Bree's forehead creased with redoubled concentration. "I think you asked about prisoners. I see no prisoners, it is... just a dragon in a cave. I can't tell how big it is, the scale makes no sense, it could be the size of a child's toy or the size of a castle."

Taedryn lightly touched Bree's hand. "Can you describe it carefully?"

"I... yes. It has a hooked beak, like a hawk, and six horns atop its head, one large pair and a small pair flanking on each side, leaning far back like barbs on a spear. Colored in jagged stripes of red and coppery-brown. Six claws on each foreleg, five together and one up the leg, like a dewclaw. Oh, it twitches! What a tail, covered in shining scales, with spikes at the end, it curls like a cat's. The stripes go right down the tail to the end. The wings... wings are folded up at its sides. Can't really see them."

Bree suddenly sat more upright and her eyes fluttered open. "How was that?" She smiled at Taedryn, who was sitting on the ground a few feet away.

"That was excellent. Would you like to come with me on more of these adventures?" The faint smile was back.

"Ask me again after I've had a chance at a real meal and a bath." Bree slumped a bit. "I need a little nap. Scrying takes it out of me."

"We still need to map the dragon's cave," said Taedryn. They were walking, to Bree's distinct discomfort, toward where she'd found the dragon in her vision. Taedryn had been sketching on a map as they'd moved, though it looked to Bree more like cryptic written notes than a proper map.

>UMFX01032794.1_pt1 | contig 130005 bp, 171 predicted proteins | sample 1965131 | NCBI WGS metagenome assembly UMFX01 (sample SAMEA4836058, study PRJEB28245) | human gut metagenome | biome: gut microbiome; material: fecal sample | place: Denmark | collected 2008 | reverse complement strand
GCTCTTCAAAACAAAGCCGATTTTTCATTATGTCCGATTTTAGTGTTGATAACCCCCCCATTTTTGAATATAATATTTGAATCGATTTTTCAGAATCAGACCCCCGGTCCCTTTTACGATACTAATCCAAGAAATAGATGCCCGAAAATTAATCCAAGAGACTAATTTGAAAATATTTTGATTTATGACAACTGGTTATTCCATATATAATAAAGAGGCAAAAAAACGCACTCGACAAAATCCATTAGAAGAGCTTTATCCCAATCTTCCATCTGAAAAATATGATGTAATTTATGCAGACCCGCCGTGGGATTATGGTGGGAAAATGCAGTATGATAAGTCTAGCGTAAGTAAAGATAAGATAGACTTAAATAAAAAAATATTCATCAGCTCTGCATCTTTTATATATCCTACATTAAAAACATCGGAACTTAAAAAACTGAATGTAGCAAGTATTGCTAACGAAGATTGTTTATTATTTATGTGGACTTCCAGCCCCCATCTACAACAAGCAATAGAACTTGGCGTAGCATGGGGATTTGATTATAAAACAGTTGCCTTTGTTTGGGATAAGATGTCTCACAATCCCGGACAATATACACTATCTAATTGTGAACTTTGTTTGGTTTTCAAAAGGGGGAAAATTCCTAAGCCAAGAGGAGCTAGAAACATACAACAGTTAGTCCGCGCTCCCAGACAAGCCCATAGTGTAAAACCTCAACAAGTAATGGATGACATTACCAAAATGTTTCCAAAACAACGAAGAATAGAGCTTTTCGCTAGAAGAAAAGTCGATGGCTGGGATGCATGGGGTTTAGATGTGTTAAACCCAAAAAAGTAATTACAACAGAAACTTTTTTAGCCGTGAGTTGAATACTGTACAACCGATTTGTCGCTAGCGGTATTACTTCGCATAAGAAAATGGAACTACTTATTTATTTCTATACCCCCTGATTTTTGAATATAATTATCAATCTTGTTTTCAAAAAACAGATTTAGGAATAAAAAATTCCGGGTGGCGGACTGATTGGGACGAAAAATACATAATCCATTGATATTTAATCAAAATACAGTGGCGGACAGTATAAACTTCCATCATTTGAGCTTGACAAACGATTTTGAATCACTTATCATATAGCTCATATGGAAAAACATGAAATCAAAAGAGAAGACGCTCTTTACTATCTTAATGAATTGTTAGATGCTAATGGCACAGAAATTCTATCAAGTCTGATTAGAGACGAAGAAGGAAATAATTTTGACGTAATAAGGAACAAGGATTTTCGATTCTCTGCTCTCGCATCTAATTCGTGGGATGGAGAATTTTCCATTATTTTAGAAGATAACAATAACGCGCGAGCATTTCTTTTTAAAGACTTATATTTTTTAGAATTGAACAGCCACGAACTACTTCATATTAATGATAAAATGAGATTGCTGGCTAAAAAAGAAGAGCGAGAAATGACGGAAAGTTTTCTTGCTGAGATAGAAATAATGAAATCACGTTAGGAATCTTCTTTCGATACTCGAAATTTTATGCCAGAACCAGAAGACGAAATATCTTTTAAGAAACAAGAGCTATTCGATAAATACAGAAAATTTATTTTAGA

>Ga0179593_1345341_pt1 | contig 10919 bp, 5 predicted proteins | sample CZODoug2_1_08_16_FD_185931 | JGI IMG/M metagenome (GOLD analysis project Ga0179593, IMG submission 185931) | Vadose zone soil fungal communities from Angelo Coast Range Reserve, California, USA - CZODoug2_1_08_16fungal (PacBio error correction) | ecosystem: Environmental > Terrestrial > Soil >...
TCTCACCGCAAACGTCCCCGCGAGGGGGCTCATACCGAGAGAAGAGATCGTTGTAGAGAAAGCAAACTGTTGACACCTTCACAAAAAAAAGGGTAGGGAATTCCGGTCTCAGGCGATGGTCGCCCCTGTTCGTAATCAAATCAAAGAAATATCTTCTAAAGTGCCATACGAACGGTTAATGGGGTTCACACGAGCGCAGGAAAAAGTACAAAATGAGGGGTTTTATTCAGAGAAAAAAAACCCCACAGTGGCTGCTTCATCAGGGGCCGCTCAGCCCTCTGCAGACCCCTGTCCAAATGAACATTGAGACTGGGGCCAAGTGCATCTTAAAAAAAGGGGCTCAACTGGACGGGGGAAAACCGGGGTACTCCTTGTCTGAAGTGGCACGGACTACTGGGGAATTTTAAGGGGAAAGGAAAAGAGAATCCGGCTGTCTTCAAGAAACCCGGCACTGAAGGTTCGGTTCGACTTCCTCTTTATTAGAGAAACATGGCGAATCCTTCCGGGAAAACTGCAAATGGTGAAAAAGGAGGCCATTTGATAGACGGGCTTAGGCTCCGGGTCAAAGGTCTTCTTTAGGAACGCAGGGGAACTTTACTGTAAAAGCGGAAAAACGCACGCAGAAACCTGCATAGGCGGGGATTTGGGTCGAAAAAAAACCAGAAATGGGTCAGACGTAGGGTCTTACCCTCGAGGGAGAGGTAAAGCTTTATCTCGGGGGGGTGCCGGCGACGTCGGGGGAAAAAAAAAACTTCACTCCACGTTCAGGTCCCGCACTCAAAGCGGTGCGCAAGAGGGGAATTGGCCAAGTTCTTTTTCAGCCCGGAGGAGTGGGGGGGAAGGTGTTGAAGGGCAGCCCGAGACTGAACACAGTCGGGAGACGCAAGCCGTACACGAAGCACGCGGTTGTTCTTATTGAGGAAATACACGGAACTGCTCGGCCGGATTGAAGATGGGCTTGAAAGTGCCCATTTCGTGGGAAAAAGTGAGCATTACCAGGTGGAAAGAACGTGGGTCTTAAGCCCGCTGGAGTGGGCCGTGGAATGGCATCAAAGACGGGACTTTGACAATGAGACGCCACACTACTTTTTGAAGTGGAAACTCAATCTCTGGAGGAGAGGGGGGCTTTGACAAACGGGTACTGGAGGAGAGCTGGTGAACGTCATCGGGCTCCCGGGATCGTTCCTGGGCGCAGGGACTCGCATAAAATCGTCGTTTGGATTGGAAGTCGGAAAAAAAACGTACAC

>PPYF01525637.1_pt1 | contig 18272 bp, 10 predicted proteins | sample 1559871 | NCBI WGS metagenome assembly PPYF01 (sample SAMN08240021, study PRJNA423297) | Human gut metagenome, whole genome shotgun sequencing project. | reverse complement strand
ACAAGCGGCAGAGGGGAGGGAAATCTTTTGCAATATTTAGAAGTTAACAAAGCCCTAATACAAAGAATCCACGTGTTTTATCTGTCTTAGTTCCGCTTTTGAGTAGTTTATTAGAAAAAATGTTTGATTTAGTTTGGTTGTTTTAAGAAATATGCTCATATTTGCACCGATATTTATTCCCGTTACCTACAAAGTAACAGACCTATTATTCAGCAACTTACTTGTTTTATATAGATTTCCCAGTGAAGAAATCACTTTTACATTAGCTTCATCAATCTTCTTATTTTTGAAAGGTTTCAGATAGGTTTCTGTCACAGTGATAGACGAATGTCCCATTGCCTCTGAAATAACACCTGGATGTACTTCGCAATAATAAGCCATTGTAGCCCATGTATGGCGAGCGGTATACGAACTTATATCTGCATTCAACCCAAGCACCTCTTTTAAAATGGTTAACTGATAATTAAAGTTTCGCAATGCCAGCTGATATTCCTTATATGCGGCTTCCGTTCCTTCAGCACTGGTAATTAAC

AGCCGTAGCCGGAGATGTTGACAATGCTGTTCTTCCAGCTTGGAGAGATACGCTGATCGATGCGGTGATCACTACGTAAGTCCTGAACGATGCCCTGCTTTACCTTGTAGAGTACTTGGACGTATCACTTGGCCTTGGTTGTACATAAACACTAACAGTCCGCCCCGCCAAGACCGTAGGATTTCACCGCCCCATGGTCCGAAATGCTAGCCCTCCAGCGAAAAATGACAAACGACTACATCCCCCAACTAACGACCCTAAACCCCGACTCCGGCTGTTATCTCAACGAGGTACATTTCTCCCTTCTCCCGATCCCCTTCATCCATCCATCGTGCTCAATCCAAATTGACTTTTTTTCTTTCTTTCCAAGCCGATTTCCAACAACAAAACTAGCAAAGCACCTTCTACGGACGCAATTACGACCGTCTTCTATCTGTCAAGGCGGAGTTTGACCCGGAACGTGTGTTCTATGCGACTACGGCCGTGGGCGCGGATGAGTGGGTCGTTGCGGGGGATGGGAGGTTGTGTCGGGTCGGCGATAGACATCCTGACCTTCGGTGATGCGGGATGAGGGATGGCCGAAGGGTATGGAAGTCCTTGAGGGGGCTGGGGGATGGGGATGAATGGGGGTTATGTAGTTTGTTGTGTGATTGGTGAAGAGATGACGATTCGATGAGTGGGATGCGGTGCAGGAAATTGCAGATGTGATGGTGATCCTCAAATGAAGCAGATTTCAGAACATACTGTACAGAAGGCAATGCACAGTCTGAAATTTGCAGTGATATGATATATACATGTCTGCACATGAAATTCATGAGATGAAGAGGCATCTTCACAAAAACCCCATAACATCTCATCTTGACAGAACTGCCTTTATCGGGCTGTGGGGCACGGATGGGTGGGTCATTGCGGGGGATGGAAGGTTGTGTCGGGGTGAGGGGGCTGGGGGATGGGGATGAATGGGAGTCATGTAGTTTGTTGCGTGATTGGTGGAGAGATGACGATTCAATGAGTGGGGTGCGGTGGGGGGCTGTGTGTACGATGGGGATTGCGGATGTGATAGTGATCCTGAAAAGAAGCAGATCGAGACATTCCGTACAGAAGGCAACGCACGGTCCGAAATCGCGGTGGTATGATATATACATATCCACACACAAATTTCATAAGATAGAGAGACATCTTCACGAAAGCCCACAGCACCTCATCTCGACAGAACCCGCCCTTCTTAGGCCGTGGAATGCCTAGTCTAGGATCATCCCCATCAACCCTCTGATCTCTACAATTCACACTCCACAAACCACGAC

"Wait, we need to go inside the cave and map it?" Bree stopped walking. Taedryn stopped a few feet further on, then came back to take up Bree's hand as she had before.

"No, I'm not suicidal. We need to map where the cave is. The council want to know details of the dragon, but mostly want to know where the dragon is making its home. With any luck, we can climb a peak a mile or two distant from the cave and see down from the top. Come, it's not that bad."

"Well," said Bree, considering, but reluctantly moving forward again, "I thought you said we only had a few days' food left. Surely climbing mountains will take a long time."

"No, we're not going to climb that," Taedryn pointed at a towering peak to their right, to the south. "More like that," she pointed at a much lower ridge to the north. "Never fear, I have the food situation in hand." She looked down at her little companion. "But you want to go back. It's not about food, is it."

"I'm sorry, I really am," said Bree, twisting a corner of her cloak and looking down at the ground. "I'm trying to keep up with you, but this is not my life, Tae. I haven't properly slept for most of a week, I feel like I haven't eaten in as long, and I miss drink with a stronger bite than water from the creek. This is your life, and you fit well here, but it's not mine, and I... I do not."

"You are brave to have gone so long without complaining, dear heart. I understand." She leaned down and kissed Bree lightly on the forehead. The halfling leaned in and closed her eyes. They kissed properly for a moment, coming face to face and pressing against each other. Bree subsided.